Janice: I’m a memoirist and introverted.  I can’t do the very introverted art of writing and painting when I’m doing extroverted activities.  I limit the time spent on public appearances and set aside specific times, usually in the morning, to work on my writing.

Me:  What can we expect from you in the future?

Janice:  I definitely want to write another memoir; hoping for something along the lines of a trilogy.  Paris Letters will continue but Krzysztof and I want to see other parts of the world so perhaps a “Travel Letters” will come about.  For now though, I’m going to keep experiencing life and writing in my journal.

Me:  Talking about journals… What do you do with them when you’re finished? You live a very low maintenance life style.  All those notebooks and papers must start to build up.

Janice:  I burn them!  You’ve got to learn to let go and move on.  Live for the day!

Me:  Spoken like a true artist!

 

To learn more about Janice MacLeod or to purchase her memoir or subscribe to “Paris Letters”, please visit her website http://www.janicemacleod.com

 

Paris Letters

What would you do to live an artist’s life in Paris? Or more importantly, what would you be willing to give up in order to live in one of the most romantic cities in the world? For author and world traveler Janice MacLeod, the answer was simple—everything.

Janice, a native of Norfolk County, recently attended two local book club meetings as well as a book signing at the Port Dover Public Library. “Before I arrived in Paris, I was living in California, working as a copywriter in an advertising agencIMG_6569y. I was thirty-four, single, lonely, feeling unfulfilled by my job, and on the brink of burnout. Something had to change.”

Thus began a one year crusade of what Janice likes to call, “my little and big acts to save up or not spend $100 a day.” Her plan back in 2010 was to save enough money so that she could quit her job and live the same way for one year without work. In her memoir, “Paris Letters”, Janice shares her money saving tactics, starting with, cleaning out your underwear drawer!

“Being a creator of your own memories is an art,” she replies, when asked how she managed to quit her job and leave California with only one suitcase. “You’ve got to learn to let go.”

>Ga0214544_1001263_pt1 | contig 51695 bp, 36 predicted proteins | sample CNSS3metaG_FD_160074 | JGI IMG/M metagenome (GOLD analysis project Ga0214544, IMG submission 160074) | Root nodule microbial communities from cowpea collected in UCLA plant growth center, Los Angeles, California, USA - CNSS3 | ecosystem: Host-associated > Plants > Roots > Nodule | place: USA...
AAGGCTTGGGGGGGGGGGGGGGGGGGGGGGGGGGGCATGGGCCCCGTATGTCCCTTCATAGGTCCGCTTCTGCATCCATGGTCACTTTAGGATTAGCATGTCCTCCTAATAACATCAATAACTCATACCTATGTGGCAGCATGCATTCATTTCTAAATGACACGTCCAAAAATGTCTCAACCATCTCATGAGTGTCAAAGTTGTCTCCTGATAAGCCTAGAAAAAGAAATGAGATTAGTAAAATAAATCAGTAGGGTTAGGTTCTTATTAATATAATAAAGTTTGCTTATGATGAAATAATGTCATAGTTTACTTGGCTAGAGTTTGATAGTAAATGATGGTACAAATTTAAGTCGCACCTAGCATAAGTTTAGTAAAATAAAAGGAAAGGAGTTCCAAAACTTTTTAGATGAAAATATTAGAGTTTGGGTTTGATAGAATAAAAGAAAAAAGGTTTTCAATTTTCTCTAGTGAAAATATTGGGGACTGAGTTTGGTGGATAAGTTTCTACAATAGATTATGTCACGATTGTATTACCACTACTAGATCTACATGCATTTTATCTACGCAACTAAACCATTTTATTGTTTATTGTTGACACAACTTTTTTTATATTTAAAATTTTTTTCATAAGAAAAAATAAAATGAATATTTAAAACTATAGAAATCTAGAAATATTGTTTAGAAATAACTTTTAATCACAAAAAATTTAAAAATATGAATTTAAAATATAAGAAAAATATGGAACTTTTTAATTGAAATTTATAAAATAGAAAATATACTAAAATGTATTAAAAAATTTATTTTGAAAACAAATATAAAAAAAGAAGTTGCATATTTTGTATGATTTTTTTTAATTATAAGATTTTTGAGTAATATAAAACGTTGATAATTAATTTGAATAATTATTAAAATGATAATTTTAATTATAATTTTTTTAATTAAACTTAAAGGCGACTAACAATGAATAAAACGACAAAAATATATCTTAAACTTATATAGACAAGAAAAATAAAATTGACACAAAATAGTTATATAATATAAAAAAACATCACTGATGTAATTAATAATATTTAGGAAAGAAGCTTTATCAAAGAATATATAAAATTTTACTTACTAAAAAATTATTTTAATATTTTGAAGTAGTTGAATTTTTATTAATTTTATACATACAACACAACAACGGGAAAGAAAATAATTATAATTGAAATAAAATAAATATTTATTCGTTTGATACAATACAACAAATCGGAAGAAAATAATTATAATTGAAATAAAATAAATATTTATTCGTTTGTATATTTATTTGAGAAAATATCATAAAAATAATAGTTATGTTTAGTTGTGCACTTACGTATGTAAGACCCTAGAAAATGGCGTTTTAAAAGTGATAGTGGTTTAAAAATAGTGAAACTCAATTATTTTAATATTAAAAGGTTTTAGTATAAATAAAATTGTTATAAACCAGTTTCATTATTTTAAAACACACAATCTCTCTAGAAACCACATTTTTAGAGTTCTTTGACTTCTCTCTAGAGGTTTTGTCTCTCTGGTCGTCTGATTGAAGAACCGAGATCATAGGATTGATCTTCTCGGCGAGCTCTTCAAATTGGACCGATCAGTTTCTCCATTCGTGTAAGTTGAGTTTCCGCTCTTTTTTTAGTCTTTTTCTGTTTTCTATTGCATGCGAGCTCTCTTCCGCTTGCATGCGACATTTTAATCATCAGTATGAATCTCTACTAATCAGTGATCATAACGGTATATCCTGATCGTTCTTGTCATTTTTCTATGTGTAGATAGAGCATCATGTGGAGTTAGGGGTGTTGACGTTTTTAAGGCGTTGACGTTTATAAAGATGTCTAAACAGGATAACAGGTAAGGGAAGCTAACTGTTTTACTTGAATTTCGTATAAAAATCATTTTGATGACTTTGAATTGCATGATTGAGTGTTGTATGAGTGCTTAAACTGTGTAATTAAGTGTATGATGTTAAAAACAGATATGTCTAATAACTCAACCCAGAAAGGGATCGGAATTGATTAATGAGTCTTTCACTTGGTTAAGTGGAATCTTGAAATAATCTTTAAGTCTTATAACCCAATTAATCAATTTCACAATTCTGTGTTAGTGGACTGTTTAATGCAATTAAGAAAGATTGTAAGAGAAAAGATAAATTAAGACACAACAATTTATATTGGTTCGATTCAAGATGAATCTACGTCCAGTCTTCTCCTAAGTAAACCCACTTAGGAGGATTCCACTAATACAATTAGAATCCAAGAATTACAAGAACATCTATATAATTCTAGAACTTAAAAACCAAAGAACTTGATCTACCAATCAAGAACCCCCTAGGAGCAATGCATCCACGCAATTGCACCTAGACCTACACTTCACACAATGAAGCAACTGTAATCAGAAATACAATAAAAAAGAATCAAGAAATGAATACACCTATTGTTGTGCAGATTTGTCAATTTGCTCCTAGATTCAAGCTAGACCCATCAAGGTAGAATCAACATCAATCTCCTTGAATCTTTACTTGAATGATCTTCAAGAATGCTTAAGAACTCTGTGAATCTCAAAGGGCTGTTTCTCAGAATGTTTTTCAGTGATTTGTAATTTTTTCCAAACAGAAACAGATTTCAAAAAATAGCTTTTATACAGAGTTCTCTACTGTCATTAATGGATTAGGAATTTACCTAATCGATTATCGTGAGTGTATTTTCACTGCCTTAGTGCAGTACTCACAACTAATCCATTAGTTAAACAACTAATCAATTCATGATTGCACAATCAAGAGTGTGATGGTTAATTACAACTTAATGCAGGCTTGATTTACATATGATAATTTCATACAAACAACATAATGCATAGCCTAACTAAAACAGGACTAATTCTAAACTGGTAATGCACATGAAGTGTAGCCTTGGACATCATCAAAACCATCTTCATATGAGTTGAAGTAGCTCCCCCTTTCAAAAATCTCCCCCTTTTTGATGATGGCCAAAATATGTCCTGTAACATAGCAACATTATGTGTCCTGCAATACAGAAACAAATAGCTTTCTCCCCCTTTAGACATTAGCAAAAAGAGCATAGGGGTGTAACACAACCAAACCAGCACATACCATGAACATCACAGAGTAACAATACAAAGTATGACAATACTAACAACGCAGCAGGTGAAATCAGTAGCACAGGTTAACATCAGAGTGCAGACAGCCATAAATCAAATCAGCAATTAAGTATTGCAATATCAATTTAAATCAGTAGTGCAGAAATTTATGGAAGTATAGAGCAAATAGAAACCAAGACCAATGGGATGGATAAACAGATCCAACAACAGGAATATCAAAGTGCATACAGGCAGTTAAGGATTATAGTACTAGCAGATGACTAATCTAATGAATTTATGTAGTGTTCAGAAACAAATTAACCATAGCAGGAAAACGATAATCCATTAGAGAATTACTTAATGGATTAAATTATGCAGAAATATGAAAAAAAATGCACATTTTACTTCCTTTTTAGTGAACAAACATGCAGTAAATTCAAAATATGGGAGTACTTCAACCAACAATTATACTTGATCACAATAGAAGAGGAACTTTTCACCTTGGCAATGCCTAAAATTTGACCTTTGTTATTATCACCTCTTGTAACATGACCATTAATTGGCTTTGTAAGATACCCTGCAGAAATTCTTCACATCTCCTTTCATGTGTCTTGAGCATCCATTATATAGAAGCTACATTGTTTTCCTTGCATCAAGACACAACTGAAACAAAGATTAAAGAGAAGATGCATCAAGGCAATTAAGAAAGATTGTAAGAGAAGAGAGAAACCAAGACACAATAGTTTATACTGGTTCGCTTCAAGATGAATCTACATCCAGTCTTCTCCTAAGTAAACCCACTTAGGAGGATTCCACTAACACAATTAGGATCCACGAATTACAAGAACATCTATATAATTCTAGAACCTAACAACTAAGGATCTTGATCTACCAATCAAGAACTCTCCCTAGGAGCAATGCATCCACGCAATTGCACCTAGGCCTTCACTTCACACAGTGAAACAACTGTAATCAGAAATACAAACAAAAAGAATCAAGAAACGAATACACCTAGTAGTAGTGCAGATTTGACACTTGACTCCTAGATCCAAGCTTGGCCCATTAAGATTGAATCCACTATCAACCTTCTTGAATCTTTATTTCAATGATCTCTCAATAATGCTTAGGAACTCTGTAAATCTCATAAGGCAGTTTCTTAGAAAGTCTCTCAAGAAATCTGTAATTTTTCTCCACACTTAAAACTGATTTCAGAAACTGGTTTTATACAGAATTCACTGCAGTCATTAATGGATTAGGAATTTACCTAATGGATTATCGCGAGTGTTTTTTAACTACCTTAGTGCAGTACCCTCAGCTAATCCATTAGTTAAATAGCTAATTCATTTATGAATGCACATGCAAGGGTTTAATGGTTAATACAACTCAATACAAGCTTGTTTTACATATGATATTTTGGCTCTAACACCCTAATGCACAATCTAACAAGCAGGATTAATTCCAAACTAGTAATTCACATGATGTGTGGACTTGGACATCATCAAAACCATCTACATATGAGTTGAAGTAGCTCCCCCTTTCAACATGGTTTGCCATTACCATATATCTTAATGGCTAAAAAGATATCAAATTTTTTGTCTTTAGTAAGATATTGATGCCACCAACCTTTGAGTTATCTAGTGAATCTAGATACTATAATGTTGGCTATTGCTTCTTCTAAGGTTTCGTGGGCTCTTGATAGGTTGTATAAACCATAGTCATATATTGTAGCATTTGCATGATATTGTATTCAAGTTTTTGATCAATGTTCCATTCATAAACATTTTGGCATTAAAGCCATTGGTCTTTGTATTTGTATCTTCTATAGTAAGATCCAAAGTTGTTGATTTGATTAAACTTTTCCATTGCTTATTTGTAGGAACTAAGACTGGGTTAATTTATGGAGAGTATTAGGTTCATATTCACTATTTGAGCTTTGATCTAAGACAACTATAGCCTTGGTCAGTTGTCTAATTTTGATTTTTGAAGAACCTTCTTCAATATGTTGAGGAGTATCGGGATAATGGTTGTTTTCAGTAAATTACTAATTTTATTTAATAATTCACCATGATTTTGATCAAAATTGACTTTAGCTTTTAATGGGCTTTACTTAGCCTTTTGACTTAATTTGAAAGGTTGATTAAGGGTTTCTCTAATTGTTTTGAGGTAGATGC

Within a few days of arriving in Paris, Janice catches the eye of Krzysztof Lik, a handsome butcher who works across the street of a café that Janice frequents during her stay. It doesn’t take long before the two realize they have more in common than just a love for Paris. “You’ve got to release the anchors of your previous life,” says Janice, reminiscent of the moment she spoke to Krzysztof, who at the time could not speak English. “Magic really does happen.”

After months of living and artist’s dream of painting local scenery, exploring the city by foot, enjoying all the pleasantries that Paris has to offer (including the Daniel Craig look-a-like, Krzysztof), Janice was ready to share her love of writing and painting with the rest of the world. Her idea was to publish monthly letters about her adventures in Paris on beautiful watercolor scenes that she had painted of the city. Within weeks “Paris Letters” had 50 subscribers. Today, over 700 people from around the world receive a painted letters from Janice and for one moment get to experience the city of love through the eyes of a remarkable artist.

Since the release of her book, Janice has been busy promoting her memoir and continuing to write letters from Paris. “The wish I had in January 2010 has come true. And along the way, I found the lovely Krzysztof. I am an artist!”

When asked what the future holds, Janice replies, “Paris Letters will definitely continue but I want to see more of the world so perhaps a “Travel Letters” may be in the works. I’d also like to write another memoir but first I need to live the experiences necessary to create another book.”

In the meantime, Janice and her now husband, Krzysztof, have left Paris with just three suitcases in hand and plan to explore the likes of Calgary, Alberta. “He loves the mountains,” she laughs, “so what better place to live than Alberta!”

 

To purchase her memoir or subscribe to Paris Letters, please visit www.janicemacleod.com.

Back to Blogging Baby

It has been approximately one year since I walked away from my computer and said, “Good bye” to the world of blogging.  The decision was not made in haste nor was it something that I truly wanted to do, yet I knew it was something I needed to do.  You see, as a writer, one tends to spend a lot of time caressing his or her pen, watching the ink form into beautiful (and not so beautiful) words across a lined sheet of paper nestled in an spiral-ringed journal.  It takes time to reflect on one’s thoughts, record them, and eventually share them with the rest of the world in the form of a blog.  For a time, I wrote everyday, blogged every week, and read a novel every month.  But I soon realized that while I was sharing my life on line, I was not continuing to live it.  Thus, I took a one-year hiatus from writing in general.  Almost.